Article Credit: http://montessoritraining.blogspot.com/2013/11/teaching-gratitude-look-at-montessori.html
North American Montessori Center
While the approaching holiday season is full of hustle and bustle, it is also a perfect time to step back and reflect on the many people that contribute to making our lives happier, better, and easier. Showing gratitude is an important part of who we are as humans. It strengthens our relationships and our connection to our community, and studies show that expressing appreciation makes us happier and more compassionate people.
In the Montessori environment, gratitude is a key component of peace education, grace and courtesy exercises, and the concept of cosmic education. Dr. Montessori understood implicitly the value in fostering a grateful nature in children and helping them become compassionate citizens of the planet.
Teaching Gratitude – Helping Develop Peaceful Montessori Citizens
Although adults understand the worth in expressing gratitude, young children find it more difficult. Gratitude involves being sensitive and empathetic to others, and truly appreciating what others do for you. While children can quickly learn to say please and thank you, it takes time and guidance to help them truly learn to be grateful.
Young children, by their very nature, are self-absorbed. In fact, Jean Piaget described children from ages 2–7 as being egocentric, or unable to see a situation from another person’s point of view. According to Piaget, young children primarily think and communicate about themselves. They automatically assume that the experiences and thoughts that they have are shared by others. Even in this egocentric phase, however, children can begin to understand gratitude when they are offered repeated opportunities to experience being grateful.
Here are a few ways you can teach children about gratitude:
- Develop the habit of vocalizing good things that happen. Comment as events are happening, such as “I appreciate you helping put the silverware away.” Or talk about events after they occur, on a bigger, family scale like at dinner or bed time.
- Model appreciation of others. After you leave the park, for example, discuss what you observed. “Wasn’t it nice when that teenager helped you cross the monkey bars?” “Did you see that man help catch the dog that ran away? I’ll bet that family is very thankful.”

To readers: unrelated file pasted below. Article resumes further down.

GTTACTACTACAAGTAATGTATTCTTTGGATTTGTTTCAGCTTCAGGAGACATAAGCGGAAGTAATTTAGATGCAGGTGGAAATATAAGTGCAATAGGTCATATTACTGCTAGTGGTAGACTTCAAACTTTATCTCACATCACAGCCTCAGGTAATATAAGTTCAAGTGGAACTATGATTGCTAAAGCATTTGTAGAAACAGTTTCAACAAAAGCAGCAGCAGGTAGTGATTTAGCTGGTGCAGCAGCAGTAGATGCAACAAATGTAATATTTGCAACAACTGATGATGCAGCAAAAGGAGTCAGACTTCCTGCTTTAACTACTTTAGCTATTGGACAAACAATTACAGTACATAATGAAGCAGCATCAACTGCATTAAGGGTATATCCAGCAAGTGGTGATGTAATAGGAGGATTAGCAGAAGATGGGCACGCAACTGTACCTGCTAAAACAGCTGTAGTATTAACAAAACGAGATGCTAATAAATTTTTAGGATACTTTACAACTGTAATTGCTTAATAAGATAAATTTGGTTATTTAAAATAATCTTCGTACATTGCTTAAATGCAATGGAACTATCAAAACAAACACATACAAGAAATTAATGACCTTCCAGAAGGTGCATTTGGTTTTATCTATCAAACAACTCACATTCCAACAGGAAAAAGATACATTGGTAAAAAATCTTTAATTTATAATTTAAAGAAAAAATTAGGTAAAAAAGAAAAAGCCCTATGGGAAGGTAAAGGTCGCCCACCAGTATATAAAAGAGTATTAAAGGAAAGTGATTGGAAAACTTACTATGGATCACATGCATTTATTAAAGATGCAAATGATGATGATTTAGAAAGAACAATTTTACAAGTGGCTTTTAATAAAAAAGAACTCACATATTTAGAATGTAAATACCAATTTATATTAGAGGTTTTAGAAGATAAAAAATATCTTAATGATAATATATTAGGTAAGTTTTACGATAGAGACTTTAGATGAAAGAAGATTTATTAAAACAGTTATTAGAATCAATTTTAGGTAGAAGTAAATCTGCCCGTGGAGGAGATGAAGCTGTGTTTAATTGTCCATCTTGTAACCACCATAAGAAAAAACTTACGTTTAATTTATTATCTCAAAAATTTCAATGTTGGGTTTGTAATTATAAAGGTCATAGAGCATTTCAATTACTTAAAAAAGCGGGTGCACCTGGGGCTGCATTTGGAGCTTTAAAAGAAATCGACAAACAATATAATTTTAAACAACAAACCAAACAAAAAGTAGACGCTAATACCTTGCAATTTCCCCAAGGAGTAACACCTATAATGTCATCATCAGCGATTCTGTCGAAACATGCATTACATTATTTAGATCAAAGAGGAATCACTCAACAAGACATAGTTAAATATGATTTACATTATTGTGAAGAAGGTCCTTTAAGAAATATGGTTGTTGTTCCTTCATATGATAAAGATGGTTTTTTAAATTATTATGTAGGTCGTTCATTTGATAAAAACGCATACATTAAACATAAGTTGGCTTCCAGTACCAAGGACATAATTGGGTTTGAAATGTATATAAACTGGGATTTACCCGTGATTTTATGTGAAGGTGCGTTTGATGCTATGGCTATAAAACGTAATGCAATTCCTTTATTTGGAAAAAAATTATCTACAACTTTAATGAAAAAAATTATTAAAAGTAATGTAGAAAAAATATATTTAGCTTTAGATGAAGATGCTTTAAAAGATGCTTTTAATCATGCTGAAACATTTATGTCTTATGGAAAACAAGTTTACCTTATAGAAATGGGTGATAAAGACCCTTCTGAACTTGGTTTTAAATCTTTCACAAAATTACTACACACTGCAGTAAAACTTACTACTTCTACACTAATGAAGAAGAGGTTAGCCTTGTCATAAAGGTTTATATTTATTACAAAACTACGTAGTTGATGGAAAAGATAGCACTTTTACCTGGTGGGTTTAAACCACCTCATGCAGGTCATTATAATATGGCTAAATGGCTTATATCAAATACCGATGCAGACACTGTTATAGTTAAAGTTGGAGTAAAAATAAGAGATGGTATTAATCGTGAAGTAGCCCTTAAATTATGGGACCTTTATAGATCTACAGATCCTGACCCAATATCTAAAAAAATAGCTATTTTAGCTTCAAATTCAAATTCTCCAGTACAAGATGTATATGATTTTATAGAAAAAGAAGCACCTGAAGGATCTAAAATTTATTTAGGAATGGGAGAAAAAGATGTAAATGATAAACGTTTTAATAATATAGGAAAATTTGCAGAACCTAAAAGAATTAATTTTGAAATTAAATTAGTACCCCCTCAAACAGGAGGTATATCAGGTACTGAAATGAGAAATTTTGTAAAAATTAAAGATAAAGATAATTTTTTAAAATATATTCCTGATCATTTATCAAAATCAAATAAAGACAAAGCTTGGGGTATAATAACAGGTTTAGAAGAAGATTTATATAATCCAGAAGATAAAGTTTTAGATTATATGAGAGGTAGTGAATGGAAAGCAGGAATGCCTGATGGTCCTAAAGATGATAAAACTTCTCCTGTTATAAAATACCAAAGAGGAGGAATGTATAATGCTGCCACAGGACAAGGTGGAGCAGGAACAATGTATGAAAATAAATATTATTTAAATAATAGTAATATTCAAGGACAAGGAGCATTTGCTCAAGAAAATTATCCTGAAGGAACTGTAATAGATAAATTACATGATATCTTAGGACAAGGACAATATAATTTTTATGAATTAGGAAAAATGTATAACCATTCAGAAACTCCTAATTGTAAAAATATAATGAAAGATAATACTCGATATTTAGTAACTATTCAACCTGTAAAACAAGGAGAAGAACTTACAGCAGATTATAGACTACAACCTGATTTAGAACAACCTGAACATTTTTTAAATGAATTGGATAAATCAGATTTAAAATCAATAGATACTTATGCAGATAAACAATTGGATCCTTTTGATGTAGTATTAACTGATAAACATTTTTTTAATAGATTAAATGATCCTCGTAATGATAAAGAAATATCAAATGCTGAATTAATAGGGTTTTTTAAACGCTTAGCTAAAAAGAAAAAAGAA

- Invite children to help with daily tasks. Even very young children can help set the table, fold towels, or help feed the pet. The more they help, the more children understand and appreciate the efforts of others.
- Encourage children to help others in the community. Together, go through the children’s clothing and toys to find gently used items to donate to those in need. Invite children to help deliver the items to the thrift store or donation site.
- Write thank you notes together. Expressing gratitude in writing helps children think about and communicate why they are thankful. Young children may draw a picture and dictate their letter. Older children may enjoy writing their letter on beautiful stationery or they may prefer email.
- Don’t be afraid to say no. Giving in to constant requests for treats can make children feel entitled, not grateful. Be upfront about what you are going to do ahead of time: “Today, we are going to the grocery store to buy a gallon of milk and some bread. We are not buying candy or toys.” Then, make sure you follow through.
- Involve children in selecting gifts for others. During the holidays, ask children to make gift lists, thinking about what other people would like to receive. Invite them to shop for and wrap the presents, and then to give the presents to the recipients.
Teaching children to be grateful and show appreciation takes patience. Gratitude is a quality that needs cultivating over time. But encouraging children to be grateful and modeling its importance is well worth the effort as it lays the foundation for children to develop a positive, optimistic outlook on life.